These misconceptions are held by people everywhere, and I have no doubt that other young artists from vastly different backgrounds are being faced with the same prejudices. Even after I educated myself and learned that anxiety disorders and depression were not flaws or weaknesses, but illnesses, I still found myself wondering why I couldn’t just get over it.
Then I wondered why my mental illness wasn’t making me more creative: instead, it often just made me restless, irritable and unable to produce anything.
Since then, I have sometimes wondered if my imaginative wordy skills are related neurologically to mental illness. I don’t know for sure – but you know what? I don’t care, either. Because ultimately, it doesn’t matter.
The important thing is to be well enough to work in the first place.
Poor mental health is not a personal failure, but neither is it some perverse superpower that drives people to create masterpieces. You make your work; your sickness doesn’t.

Anxiety & Me, part 4: Tragedy and Triumph

[this is the fourth in a series of six essays on creativity and mental illness, which will be serialised on Bootleg Noise in the coming weeks. Part one, part two, part three]

Mainstream media has made great leaps in de-stigmatising mental health, with many prominent celebrities like Stephen Fry opening discussion. But somehow it often seems to be mentally healthy people who feel so very, very inspired by these stories, while those of us who are chronic, or not fully recovered, sometimes get a bit frustrated with what’s not being said. Sometimes we feel unrepresented by the people who claim to speak for us.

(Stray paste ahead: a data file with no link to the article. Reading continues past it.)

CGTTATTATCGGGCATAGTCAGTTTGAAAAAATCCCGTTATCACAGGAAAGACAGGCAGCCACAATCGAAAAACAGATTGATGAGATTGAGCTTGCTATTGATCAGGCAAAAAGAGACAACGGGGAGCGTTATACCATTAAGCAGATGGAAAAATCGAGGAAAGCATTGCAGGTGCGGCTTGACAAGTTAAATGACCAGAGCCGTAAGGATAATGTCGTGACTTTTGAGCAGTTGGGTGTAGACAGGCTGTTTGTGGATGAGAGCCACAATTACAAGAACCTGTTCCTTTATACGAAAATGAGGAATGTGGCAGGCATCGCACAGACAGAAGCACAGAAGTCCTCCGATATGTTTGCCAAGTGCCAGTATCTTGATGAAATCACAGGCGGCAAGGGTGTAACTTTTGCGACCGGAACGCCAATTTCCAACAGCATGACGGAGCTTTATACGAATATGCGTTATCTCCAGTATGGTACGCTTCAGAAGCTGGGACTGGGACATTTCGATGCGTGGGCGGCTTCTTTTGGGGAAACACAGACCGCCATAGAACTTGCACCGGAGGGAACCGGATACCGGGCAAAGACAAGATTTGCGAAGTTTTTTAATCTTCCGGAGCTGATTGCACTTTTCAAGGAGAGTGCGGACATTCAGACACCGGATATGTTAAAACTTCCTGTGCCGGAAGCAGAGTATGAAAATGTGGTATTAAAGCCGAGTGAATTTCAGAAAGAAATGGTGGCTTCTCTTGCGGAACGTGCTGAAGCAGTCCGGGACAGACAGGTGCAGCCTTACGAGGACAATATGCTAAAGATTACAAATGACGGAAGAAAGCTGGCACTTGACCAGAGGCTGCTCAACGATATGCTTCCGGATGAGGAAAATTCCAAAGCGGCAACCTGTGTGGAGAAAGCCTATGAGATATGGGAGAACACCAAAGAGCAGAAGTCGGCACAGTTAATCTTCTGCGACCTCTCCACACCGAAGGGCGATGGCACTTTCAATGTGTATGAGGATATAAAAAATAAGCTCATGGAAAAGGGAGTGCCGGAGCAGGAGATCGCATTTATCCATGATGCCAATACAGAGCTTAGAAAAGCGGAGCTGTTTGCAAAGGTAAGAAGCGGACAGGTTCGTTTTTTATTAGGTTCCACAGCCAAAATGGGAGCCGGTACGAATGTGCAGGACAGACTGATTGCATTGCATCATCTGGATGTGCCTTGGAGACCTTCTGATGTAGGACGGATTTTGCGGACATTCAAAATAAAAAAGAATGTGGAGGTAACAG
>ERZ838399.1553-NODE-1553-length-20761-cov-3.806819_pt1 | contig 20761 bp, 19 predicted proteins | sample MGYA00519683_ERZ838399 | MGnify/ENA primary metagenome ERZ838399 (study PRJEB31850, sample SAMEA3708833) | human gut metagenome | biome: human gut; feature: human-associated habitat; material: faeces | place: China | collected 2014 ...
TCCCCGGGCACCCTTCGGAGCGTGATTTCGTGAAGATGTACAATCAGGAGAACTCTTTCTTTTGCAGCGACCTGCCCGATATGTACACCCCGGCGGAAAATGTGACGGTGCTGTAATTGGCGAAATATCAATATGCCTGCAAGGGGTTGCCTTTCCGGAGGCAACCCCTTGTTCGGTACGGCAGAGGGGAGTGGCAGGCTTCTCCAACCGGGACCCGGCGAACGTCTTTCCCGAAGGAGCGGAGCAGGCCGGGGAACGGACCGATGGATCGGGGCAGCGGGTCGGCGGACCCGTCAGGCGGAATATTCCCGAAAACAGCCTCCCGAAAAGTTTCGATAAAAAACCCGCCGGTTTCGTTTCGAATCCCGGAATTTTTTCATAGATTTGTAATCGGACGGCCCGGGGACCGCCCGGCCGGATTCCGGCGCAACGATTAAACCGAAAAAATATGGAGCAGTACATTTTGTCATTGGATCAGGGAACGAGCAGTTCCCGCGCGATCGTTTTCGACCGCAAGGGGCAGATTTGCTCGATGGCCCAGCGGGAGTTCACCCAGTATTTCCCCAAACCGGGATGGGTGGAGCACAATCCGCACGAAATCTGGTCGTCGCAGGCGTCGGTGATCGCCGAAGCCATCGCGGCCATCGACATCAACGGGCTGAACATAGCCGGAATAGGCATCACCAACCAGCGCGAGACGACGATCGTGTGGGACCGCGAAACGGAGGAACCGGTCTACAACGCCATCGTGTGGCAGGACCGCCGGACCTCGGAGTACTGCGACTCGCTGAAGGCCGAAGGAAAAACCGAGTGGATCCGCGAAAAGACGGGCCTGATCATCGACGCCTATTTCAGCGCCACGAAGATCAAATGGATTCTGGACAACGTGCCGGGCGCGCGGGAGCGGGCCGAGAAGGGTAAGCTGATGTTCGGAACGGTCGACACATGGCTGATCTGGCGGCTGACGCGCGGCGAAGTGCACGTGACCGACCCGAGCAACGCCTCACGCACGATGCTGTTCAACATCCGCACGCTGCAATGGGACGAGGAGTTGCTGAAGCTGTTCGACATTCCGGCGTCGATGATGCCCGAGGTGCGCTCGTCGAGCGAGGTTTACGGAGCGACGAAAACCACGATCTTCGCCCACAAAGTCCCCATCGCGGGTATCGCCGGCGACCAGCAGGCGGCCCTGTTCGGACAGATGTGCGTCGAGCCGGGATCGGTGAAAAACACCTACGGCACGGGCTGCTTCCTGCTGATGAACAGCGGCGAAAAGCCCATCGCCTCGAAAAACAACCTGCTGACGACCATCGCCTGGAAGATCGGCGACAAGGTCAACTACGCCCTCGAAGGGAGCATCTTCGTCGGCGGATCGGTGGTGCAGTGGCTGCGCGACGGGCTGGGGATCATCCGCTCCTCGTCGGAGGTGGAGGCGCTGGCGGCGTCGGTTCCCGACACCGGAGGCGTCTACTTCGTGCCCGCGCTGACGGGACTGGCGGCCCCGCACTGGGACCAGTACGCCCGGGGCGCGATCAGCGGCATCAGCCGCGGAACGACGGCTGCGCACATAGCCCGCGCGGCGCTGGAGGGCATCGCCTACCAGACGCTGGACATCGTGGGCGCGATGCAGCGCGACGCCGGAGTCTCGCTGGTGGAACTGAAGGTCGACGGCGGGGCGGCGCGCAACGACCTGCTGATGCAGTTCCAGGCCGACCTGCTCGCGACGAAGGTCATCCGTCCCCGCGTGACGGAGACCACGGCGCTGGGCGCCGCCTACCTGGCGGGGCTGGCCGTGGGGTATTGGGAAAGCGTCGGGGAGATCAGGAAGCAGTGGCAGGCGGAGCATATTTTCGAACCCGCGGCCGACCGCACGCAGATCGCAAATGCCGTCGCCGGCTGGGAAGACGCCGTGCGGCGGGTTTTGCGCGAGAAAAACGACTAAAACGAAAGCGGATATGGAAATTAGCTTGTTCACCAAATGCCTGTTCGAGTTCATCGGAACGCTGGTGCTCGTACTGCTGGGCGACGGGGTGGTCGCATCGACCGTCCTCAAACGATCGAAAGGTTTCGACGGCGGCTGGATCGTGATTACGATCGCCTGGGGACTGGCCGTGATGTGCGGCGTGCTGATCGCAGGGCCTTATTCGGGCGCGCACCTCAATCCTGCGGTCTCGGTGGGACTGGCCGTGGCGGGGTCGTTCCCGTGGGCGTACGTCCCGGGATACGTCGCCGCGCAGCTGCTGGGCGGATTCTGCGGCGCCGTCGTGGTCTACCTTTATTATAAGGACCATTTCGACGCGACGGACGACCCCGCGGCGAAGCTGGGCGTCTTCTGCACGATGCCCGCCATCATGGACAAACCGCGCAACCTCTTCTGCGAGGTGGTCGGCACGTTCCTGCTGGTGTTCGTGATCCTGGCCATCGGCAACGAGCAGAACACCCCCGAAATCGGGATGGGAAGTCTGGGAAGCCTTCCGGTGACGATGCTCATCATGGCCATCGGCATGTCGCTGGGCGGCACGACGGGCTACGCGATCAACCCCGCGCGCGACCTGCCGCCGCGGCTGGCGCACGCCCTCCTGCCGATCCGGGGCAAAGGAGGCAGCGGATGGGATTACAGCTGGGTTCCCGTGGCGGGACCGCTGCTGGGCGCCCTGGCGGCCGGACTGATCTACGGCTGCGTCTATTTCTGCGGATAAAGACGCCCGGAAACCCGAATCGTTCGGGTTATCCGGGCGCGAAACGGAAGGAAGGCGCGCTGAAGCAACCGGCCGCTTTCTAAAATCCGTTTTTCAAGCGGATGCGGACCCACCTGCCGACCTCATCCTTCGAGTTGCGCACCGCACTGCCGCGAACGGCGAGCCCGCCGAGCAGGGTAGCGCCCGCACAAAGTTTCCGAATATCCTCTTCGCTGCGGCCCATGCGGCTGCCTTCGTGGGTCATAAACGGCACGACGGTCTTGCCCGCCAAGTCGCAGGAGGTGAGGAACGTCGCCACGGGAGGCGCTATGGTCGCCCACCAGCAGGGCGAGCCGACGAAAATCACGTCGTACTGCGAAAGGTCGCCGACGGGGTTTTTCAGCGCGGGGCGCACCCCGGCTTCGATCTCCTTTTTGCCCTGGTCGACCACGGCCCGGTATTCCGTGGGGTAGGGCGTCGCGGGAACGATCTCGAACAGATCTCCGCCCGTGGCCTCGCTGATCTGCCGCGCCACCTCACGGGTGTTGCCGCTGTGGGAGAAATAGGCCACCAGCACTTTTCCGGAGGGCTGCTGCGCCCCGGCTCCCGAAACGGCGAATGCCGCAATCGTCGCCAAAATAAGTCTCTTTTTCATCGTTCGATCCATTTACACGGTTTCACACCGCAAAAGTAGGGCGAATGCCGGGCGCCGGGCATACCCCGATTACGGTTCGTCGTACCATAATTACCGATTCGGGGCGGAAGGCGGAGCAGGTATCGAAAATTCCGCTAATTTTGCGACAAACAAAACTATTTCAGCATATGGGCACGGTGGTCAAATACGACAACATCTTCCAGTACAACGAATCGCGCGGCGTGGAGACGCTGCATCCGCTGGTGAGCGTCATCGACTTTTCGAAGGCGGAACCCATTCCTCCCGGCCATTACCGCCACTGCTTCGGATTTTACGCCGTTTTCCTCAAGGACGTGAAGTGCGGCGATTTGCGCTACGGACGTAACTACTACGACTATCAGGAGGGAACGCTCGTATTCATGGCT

Success stories sell – as do stories about plucky people recovering from their Big Bad Mental Health Problem. The journalist Caitlin Moran wrote a Times column about her anxiety, claiming that the problem was helped not by medication or counselling, but by telling the thoughts to be quiet; now her anxiety was “not totally over” but the “spell that kills [anxiety] is simply SHUT UP”. And her pal India Knight wrote a column, also in the Times, claiming that “everybody gets depressed…You long for someone to say: “I felt like crap for two years and then I got over it. Which is, by the way, what normal people do”.

One problem with these folksy presentations of mental illness is that they assume everyone’s problems will be helped by the same techniques. More importantly, the issue is always placed firmly in the past tense: “I was anxious, but then I…”

Our culture is full of these stories. The real problem is that young, talented people with mental health problems absorb them and suddenly feel immensely pressured to recover, to be normal, or to be a success story (“if only I could just turn my depression into art…”)

Media shows us who we can be. Women artists with mental health problems – Amy Winehouse, Plath, Woolf – are often presented by media in a way that both glamorises their illness and minimises their humanity. For an example of the kind of media we’re surrounded by, look at Vice’s tasteless 2013 photo-shoot with models re-enacting the suicides of famous women artists.

It matters.

Because young female artists with mental health problems look to culture for role models, for arcs to follow, for ways forward.